Part "1" How to install tile on shower, tub wall - STEP BY STEP !
How to Tile a Shower
A tiled shower adds beauty and durability and value to your home, and you can tile your shower all by yourself. There are several things you need to do to properly prepare a leak-proof shower. If you are tiling a shower for the first time, consult with a general contractor before starting the job.
Preparing the Shower for Tiles
Gut the shower stall down to the studs.You may need to remove the shower pan and ceiling, as well. Do not put down any plastic because this can trap moisture and lead to rotting. Instead, use a product that you can paint on to help prevent moisture.
Choose a vapor barrier to install and introduce according to manufacturer directions.If you fail to install a vapor barrier, you might grow mold and mildew as moisture from your shower escapes through the tiles and into walls. Improperly installed tile and grout can allow water vapor to pass into the space behind.
- When installing a vapor barrier on an exterior wall, it may be helpful to seal a plastic vapor barrier to the concrete floor but not all the way up to the top of the ceiling. With insulation improperly installed, or in colder climates, there's a chance that condensation that formsbehindthe vapor barrier will cause the framing members to rot. In order to avoid that possibility, install the vapor barrier with space to spare so that the gap behind the vapor barrier can breathe. Use a roll on product, such as Red Guard.
- Wedi boards are another option some consider even better than cement board. If you choose a membranous barrier such as Trugard or Kerdi, you can install plain old drywall or you can just install a cement board instead.
Put up a sturdy cement board backer.Putting up cement board is just like putting up drywall. You cut it to fit using a grinder with a diamond bit, and then screw it to the studs. Leave a 1/8" gap between panels and then a very small space between the shower pan and the bottom of the backer so that the two don't squeak by rubbing together.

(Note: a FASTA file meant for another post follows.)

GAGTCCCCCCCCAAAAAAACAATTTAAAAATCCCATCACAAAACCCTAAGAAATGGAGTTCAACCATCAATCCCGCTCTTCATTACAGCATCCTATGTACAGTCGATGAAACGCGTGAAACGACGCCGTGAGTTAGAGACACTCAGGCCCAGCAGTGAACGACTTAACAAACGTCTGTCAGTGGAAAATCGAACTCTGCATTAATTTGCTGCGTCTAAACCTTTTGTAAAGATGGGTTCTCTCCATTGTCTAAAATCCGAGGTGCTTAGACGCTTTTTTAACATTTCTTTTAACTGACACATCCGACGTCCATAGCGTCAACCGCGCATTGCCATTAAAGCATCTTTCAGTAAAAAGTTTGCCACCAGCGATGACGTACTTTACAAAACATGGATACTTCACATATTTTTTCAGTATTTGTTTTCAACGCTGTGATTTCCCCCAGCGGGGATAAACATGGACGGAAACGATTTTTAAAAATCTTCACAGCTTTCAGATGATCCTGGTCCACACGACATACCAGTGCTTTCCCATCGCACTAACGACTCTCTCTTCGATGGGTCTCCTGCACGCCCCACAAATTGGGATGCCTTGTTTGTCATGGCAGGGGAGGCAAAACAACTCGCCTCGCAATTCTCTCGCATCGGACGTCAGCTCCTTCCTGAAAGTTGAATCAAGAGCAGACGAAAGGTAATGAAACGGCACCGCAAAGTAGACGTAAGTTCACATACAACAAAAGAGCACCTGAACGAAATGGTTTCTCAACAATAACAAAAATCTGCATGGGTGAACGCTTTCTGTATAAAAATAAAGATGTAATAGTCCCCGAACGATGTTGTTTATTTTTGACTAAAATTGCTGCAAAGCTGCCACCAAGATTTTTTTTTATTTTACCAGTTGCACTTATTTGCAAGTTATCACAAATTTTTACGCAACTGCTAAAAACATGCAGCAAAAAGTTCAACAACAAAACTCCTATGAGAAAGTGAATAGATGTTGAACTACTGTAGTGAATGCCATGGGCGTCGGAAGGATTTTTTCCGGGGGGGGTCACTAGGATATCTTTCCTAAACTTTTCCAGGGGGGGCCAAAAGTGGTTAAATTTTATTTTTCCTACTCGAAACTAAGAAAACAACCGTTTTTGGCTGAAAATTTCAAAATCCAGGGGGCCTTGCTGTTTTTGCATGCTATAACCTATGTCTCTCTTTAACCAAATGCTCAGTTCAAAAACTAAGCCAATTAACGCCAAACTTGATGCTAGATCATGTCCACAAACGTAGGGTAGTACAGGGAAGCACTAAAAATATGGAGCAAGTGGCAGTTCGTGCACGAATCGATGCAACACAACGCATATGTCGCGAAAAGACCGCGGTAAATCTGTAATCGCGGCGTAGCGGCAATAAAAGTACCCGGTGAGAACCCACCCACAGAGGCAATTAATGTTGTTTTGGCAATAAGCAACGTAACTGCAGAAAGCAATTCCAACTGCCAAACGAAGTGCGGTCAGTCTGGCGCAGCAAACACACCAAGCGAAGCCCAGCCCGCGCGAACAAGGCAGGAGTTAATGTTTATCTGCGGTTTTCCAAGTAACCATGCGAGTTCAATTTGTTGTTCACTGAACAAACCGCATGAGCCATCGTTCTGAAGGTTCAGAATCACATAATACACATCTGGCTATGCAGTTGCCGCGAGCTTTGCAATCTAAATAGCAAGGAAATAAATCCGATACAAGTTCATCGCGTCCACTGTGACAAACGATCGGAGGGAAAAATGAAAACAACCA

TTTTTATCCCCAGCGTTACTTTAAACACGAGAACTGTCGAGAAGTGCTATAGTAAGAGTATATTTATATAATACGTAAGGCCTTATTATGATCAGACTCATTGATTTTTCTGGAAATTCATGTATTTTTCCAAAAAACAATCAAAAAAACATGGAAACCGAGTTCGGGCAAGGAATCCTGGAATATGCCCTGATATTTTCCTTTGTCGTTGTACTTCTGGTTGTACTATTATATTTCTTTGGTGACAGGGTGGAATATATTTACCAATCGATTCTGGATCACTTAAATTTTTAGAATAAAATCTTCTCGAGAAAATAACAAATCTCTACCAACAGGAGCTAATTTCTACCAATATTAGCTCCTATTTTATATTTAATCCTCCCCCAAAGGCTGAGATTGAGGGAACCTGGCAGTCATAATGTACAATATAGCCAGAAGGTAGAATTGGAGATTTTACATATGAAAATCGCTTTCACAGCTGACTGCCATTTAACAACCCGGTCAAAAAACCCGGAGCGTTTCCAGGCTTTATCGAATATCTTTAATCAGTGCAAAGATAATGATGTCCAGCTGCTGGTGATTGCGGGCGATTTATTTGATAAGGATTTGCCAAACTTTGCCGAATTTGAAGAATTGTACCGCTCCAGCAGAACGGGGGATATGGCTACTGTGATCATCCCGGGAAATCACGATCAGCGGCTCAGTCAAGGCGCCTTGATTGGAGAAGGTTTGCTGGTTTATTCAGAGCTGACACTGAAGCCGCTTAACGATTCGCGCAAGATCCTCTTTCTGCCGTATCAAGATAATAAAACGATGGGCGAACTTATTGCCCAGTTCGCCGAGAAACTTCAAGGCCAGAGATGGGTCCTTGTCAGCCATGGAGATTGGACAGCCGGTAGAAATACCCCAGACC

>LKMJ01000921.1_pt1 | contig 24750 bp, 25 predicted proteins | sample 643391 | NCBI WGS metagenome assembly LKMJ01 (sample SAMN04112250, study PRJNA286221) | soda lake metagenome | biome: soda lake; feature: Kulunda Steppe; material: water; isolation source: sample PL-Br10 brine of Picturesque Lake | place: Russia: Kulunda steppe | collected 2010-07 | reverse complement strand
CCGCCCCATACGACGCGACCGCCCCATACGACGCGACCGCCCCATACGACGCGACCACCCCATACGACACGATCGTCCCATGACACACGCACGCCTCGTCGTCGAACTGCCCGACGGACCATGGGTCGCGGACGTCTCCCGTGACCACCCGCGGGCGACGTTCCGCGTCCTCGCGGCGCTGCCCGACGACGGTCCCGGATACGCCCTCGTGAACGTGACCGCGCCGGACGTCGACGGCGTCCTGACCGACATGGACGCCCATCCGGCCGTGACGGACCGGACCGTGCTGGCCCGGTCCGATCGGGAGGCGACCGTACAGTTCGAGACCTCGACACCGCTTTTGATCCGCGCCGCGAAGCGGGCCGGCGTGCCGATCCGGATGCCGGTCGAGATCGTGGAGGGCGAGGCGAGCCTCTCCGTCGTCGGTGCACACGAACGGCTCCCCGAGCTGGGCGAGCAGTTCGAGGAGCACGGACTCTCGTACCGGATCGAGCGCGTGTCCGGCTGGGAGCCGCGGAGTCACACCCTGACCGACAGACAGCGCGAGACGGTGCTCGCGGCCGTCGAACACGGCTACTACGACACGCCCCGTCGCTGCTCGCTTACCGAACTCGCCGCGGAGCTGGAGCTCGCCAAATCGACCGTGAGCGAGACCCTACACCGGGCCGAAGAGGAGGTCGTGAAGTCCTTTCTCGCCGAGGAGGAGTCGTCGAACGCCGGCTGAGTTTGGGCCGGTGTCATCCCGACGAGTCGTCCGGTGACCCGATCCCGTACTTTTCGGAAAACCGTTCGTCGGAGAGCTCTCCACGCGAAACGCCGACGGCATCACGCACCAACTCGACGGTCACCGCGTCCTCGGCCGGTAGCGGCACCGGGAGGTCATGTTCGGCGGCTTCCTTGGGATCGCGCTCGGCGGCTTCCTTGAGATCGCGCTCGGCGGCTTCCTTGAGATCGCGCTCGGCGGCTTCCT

- Use a hole saw with a carbide bit to cut the holes where the shower head and handles would come through.
- Make the cement board flush with the tile lip of your shower pan by using shims behind the board to bring it out to the desired thickness. Make sure to use composite shims.
- Use 100% silicone caulk to seal the seams between the panels and then apply the silicone behind the board on the stud. Add some seam tape between the panels as well.
Lay the drywall.If using crown molding near the ceiling, lay down 12 to 18 inches (30.5 to 45.7 cm) of drywall instead of cement board. Nails used to fix the crown molding in place will not travel through the cement backer; you'll need to use moisture-resistant drywall such as greenboard in order to take the nails and affix the molding.
Feather any edges with seam tape and thin set mortar where the backer board meets the wallboard.If there's a gap between the backer board and the wallboard, you'll want to use seam tape and then feather the gap with thin set mortar so that it appears as one continuous back. Remember that the seams must remain tight with gaps 3/16" or smaller.
Paint a water resistant primer over any areas you intend to tile.After you've feathered the edges to remove the gap, apply a high quality water resistant exterior primer over the feathered wallboard and backer.
Laying the Tiles
Mark your tile layout on the substrate and mark out your first course carefully.If your shower enclosure walls are not perfectly square, or if you plan to install accent tiles, the layout of these tiles becomes increasingly important. Measure up from the bottom of the backer board the height of a tile minus 1/2". This will give you a 1/2" overlap over the tile lip on your shower pan. Make sure that you allow room for the grout joints as well. Mark this with a sharpie or chalk and using a level, transfer the mark across the shower stall. This will be a guide for the top of the first row so that all tiles will be level. Only use dry tiles make sure that the lay out works as well.
- Another way to plan out the first row of tiles is to measure the high part and low part of the shower pan. Make the cut spot on the low end a full tile, mark it, and then cut the tiles on the high side down to the level of the uncut tile on the low side.
- Keeping grout lines away from the inside corners of the enclosure can prevent the need for tiny tiles and poor grout joints. Plan accordingly and always make cuts tight on the inside corner.